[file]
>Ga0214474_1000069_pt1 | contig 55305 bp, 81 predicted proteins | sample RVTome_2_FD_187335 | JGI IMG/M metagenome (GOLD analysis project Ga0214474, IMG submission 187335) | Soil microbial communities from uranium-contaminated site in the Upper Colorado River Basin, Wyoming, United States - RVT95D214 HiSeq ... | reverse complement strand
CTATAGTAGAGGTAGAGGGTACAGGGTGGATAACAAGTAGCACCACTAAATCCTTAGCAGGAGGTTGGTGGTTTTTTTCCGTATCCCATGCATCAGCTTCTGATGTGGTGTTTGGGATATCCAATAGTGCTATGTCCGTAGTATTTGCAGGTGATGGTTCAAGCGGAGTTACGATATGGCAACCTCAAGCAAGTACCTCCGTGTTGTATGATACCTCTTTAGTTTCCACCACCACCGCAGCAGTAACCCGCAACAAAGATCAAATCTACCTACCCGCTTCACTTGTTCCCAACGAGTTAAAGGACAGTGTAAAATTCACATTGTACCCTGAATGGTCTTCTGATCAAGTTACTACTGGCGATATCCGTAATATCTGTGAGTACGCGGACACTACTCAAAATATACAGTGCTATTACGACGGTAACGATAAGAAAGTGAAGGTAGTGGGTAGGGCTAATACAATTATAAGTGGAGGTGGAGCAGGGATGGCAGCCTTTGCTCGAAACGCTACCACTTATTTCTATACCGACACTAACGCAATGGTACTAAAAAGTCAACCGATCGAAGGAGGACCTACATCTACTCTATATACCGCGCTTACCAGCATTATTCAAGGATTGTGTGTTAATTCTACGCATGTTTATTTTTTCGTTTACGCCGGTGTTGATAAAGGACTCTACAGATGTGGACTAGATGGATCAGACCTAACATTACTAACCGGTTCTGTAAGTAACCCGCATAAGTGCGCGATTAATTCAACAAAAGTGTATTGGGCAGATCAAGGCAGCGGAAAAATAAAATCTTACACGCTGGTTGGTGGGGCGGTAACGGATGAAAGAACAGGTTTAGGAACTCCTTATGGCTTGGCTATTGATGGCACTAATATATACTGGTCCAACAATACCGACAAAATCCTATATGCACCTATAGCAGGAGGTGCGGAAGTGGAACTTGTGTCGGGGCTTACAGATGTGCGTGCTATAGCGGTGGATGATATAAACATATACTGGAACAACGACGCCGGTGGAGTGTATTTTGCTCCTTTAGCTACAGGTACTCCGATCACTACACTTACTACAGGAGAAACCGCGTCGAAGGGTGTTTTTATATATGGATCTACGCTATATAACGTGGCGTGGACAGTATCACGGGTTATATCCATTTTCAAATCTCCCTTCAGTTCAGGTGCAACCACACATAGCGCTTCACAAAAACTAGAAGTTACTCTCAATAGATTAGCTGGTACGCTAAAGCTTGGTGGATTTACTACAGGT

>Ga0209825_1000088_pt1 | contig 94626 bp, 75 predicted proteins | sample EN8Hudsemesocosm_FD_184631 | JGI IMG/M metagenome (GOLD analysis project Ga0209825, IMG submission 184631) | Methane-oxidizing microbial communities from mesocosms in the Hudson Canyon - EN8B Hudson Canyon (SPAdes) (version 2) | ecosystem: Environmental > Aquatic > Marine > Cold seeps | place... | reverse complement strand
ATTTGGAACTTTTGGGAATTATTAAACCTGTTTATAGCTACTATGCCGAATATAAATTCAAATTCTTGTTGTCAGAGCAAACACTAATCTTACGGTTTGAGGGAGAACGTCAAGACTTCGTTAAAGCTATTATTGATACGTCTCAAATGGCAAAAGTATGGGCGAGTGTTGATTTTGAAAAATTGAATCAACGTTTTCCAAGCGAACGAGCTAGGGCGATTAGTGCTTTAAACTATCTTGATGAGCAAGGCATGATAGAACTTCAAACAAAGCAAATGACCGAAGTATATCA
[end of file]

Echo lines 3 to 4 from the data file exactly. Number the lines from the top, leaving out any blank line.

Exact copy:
>Ga0209825_1000088_pt1 | contig 94626 bp, 75 predicted proteins | sample EN8Hudsemesocosm_FD_184631 | JGI IMG/M metagenome (GOLD analysis project Ga0209825, IMG submission 184631) | Methane-oxidizing microbial communities from mesocosms in the Hudson Canyon - EN8B Hudson Canyon (SPAdes) (version 2) | ecosystem: Environmental > Aquatic > Marine > Cold seeps | place... | reverse complement strand
ATTTGGAACTTTTGGGAATTATTAAACCTGTTTATAGCTACTATGCCGAATATAAATTCAAATTCTTGTTGTCAGAGCAAACACTAATCTTACGGTTTGAGGGAGAACGTCAAGACTTCGTTAAAGCTATTATTGATACGTCTCAAATGGCAAAAGTATGGGCGAGTGTTGATTTTGAAAAATTGAATCAACGTTTTCCAAGCGAACGAGCTAGGGCGATTAGTGCTTTAAACTATCTTGATGAGCAAGGCATGATAGAACTTCAAACAAAGCAAATGACCGAAGTATATCA